30 May, 2014
Big Data Landscape CategoryAnalytics and Visualization
HQPalo Alto, CA
Employees320 to 400
Cloudera, Inc. is a company that develops and distributes Hadoop-based software and services designed to help organizations store, process, and otherwise manage big data.
The software that Cloudera produces merges Hadoop with select open-source projects, providing clients with a storage platform that offers a variety of frameworks for data processing and data analysis. Cloudera’s software is built this way to be scalable to the needs of users, both in enterprise-class and small-scale applications. In communications to the public, Cloudera emphasizes its commitment to open source projects, claiming that half of the output its engineers produce is donated to existing open-source projects licensed by Apache (e.g., Apache Avro, Apache HBase, Apache Hive, etc.), the same projects that make Cloudera’s solutions so widely scalable.
Aside from its scalability, Cloudera’s open source platform also helps integrate the process of data storage, management, and analysis, ensuring that users don’t have to transfer data between different sources. Cloudera calls this the “unification” of data and data related tasks, and markets its products as capable of unifying five critical facets of big data: security, helping to centralize where data is retrieved; management, consolidating the processes by which data’s every aspect, movement, transformation, etc. is administered; system, ensuring that all data activities are processed in one set of nodes; data, guaranteeing that all activity is run against the same data set; and metadata, so that a common metadata model is employed among all queries. In all, Cloudera claims that the products it creates are the most “widely deployed”* Hadoop-based software in the world
Cloudera offers three core products: CDH, Cloudera Standard, and Cloudera Enterprise. CDH is Cloudera’s open source platform, with the ability to conduct batch processing, interactive SQL, and interactive search. Cloudera Standard couples CDH with Cloudera Manager, a program that lets users access fundamental administrative applications for controlling Cloudera software, for a sort of “getting started” product for users with relatively basic needs. Cloudera Enterprise, as the name implies, is a version of Cloudera software for larger organizations with complex needs and multiple moving parts. Cloudera Enterprise combines CDH and Cloudera Manager with an application called Cloudera Navigator that provides advanced administrative capabilities. Cloudera also makes more enhanced capabilities like disaster recovery available through subscription-based software add-ons.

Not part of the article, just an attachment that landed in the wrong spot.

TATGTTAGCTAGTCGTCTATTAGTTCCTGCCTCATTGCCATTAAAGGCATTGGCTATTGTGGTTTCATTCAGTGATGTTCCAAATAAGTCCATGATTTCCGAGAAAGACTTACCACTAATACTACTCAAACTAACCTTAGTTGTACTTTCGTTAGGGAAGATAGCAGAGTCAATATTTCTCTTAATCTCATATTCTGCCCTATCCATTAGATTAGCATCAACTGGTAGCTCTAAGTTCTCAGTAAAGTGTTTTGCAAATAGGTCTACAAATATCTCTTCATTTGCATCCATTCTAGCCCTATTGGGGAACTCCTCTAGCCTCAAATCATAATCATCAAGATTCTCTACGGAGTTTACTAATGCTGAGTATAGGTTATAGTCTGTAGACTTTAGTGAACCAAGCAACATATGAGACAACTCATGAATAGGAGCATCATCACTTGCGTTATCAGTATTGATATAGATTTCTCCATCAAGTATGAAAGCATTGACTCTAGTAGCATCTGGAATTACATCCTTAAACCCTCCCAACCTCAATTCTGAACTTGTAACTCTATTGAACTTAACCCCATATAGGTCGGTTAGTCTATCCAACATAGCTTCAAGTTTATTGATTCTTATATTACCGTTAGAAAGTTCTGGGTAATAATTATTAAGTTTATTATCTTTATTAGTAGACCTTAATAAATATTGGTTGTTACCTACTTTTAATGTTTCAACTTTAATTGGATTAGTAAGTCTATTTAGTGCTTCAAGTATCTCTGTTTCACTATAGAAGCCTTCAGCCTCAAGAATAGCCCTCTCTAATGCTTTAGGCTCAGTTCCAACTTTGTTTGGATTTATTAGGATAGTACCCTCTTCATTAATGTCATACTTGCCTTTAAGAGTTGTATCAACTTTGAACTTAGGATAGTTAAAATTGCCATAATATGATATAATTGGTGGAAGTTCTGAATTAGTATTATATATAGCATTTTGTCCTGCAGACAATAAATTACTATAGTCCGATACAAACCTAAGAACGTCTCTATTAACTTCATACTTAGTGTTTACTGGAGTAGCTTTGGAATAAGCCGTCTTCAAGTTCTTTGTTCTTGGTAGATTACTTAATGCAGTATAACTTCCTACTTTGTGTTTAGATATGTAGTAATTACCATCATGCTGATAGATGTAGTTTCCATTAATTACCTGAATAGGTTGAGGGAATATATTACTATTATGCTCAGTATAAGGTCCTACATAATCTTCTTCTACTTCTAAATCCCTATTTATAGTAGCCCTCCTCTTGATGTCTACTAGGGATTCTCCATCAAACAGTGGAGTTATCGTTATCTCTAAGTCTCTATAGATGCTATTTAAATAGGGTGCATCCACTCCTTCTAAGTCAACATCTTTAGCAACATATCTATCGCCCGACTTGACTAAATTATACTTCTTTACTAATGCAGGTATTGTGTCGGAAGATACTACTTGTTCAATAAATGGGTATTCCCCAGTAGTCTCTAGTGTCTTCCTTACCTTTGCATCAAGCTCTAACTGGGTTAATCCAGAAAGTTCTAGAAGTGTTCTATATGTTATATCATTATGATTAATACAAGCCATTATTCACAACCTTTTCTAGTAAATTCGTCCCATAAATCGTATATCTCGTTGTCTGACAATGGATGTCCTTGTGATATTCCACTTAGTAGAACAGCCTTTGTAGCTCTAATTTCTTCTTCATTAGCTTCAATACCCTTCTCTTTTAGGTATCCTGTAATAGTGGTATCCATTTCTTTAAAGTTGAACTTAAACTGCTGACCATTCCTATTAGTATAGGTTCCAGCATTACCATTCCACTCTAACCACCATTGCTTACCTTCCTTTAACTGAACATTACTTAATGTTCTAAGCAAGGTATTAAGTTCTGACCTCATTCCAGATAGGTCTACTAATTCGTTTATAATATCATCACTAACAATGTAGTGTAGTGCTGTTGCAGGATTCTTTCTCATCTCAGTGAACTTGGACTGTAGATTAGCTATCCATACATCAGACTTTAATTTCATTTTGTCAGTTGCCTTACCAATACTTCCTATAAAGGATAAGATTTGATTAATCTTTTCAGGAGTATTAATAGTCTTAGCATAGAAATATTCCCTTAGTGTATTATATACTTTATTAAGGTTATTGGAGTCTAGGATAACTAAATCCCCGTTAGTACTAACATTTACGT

Cloudera’s current CEO, Tom Reilly, is the former general manager of enterprise security at HP and a long time executive in the field of technology. The company, however, was founded in 2008 by a group of relatively young engineers—Amr Awadallah, Jeff HammerBacher, and Christophe Bisciglia—with years of collective experience in technology working for companies like Google, Yahoo, and Facebook. They were joined by Mike Olson, a former executive at Oracle. Because Cloudera dealt in Hadoop-based software and services, and because Hadoop is an open source version of Google’s MapReduce, Google could justifiably have taken Cloudera to task over intellectual property rights. However, Google has given Cloudera its blessing from the beginning, with Eric Schmidt, Google’s executive chairman, personally signing off on the enterprise to Christophe Bisciglia, a former Google employee.
Cloudera retains Mark Carfarella and Doug Cutting, the creators of Hadoop, as consultants, and since 2008 has raised a total of $141 million of enterprise capital from Accel Partners, Greylock Partners, Ignition Partners, In-Q-Tel, Meritech Capital Partners, and angel investors Marten Mickos, Diane Green, and Jeff Weiner, among others.
Cloudera, Inc.’s headquarters are in Silicon Valley. The company remains privately held with 400 employees, and maintains a diverse client base with customers including Allstate, eBay, the US Army, and the National Cancer Institute.